We’re almost one year into “15 days to slow the spread.” Texans were asked to give up some of their freedoms and accept the imposition of massive new restrictions and regulations to serve the greater good. Now that those statewide mandates appear to be coming to end, we see even more clearly that whatever their intentions the result was to erode liberty and extend suffering.
The last year stands as a sad indictment of how little our fellow countrymen value our Republic’s hard-won liberties. We have allowed governors to become feudal lords mandating restrictions that would have once been unthinkable, or at least required legislative debate. In terms of practical governance, the chest-thumping conservative bastion of Texas in reality more closely resembles the progressive reality of California.
Too many of our countrymen – even alleged conservatives – succumbed to the idea that it is possible to sacrifice a small bit of liberty to the false god of the public good.
Such a notion didn’t arrive overnight but has been woven into the fabric of our culture. We have rejected God, and therefore rejected the notion of inalienable individual rights.
History is abundantly clear: When individual liberty – even a small bit – is made subservient to the politically contrived “public good,” only pain and suffering will be the result. Whether it was Democrat icon Franklin D. Roosevelt sending American citizens of Japanese ancestry to internment camps and seizing their property, or Texas’ Republican Governor Greg Abbott unconstitutionally seizing the power to close small businesses, the claimed “good” cannot be found with the most powerful microscope.
Sacrificing individual liberty for the sake of what a politician decrees as the “common good” is to say that liberties originate from government and not God.
The small bit of liberty for the common good cost millions of Texans their jobs. An untold number of small businesses were ruined. Misery and suicides rose exponentially.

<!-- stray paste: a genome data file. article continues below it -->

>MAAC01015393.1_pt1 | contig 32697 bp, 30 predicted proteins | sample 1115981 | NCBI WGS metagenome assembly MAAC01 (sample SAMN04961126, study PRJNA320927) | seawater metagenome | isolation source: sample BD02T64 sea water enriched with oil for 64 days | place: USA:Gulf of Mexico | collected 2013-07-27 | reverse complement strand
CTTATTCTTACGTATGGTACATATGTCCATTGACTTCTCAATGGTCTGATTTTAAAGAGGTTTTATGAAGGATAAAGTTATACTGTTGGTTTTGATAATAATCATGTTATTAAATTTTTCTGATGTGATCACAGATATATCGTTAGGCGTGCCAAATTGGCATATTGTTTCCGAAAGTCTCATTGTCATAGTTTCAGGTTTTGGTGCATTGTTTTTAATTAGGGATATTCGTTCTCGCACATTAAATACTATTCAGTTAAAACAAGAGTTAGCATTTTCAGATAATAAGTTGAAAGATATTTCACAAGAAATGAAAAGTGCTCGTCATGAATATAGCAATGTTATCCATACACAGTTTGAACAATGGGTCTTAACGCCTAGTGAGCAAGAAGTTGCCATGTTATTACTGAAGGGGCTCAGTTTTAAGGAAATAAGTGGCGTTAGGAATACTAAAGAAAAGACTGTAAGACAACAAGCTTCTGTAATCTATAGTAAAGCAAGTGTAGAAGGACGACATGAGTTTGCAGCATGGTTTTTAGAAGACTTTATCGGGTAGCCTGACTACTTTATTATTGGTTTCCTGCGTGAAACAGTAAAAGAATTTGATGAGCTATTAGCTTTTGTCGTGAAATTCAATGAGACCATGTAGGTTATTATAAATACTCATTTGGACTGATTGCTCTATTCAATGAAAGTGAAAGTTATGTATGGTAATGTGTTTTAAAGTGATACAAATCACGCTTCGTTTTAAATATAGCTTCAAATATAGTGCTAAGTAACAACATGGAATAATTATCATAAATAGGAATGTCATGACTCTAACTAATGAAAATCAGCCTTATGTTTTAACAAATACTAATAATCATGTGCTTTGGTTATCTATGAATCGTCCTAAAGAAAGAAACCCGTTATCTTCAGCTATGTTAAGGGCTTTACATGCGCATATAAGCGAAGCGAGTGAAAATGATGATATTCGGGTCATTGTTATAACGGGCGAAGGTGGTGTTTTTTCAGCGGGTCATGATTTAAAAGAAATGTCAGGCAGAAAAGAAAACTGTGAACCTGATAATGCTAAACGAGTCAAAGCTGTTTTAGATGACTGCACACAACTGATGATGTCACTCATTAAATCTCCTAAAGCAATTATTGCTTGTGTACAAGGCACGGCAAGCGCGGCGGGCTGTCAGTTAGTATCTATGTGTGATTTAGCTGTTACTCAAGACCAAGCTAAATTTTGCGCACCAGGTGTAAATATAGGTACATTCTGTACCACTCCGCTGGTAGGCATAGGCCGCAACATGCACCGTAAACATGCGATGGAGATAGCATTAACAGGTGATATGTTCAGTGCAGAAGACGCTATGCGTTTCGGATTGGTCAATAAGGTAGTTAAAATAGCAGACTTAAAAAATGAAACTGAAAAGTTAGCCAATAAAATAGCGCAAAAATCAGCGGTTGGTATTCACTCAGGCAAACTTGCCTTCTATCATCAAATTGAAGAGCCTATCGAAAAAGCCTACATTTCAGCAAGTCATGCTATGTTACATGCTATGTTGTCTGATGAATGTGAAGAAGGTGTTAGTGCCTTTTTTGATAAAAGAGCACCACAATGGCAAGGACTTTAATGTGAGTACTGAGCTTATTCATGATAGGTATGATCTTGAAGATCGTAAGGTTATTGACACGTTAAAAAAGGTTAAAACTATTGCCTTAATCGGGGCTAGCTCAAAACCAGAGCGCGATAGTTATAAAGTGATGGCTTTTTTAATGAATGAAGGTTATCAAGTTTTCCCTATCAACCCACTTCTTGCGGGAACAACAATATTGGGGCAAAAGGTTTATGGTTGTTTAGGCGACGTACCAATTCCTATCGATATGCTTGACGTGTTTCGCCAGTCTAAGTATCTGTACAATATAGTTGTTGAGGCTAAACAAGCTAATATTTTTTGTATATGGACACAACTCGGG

As C.S. Lewis once noted, when moral busybodies determine what is “good” for everyone, everyone ends up suffering. Here is what he wrote:
Of all tyrannies, a tyranny sincerely exercised for the good of its victims may be the most oppressive. It would be better to live under robber barons than under omnipotent moral busybodies. The robber baron’s cruelty may sometimes sleep, his cupidity may at some point be satiated; but those who torment us for our own good will torment us without end for they do so with the approval of their own conscience. They may be more likely to go to Heaven yet at the same time likelier to make a Hell of earth. This very kindness stings with intolerable insult.
When a benevolent tyrant torments us for our own good, he is still tormenting us.
So, will we use the lessons of the last year to firmly reject the tyranny of the “common good”?
Tyrants nibble away at small bits of our liberty in the name of preserving our safety until all that remains is our subservience. The whole of history shows, in contrast, that the “common good” is best served by enhancing individual liberty.
As a self-governing people we must stop acquiescing to the politicians and moral busybodies. We must daily assert our commitment to preserving the inalienable liberties granted to us by God.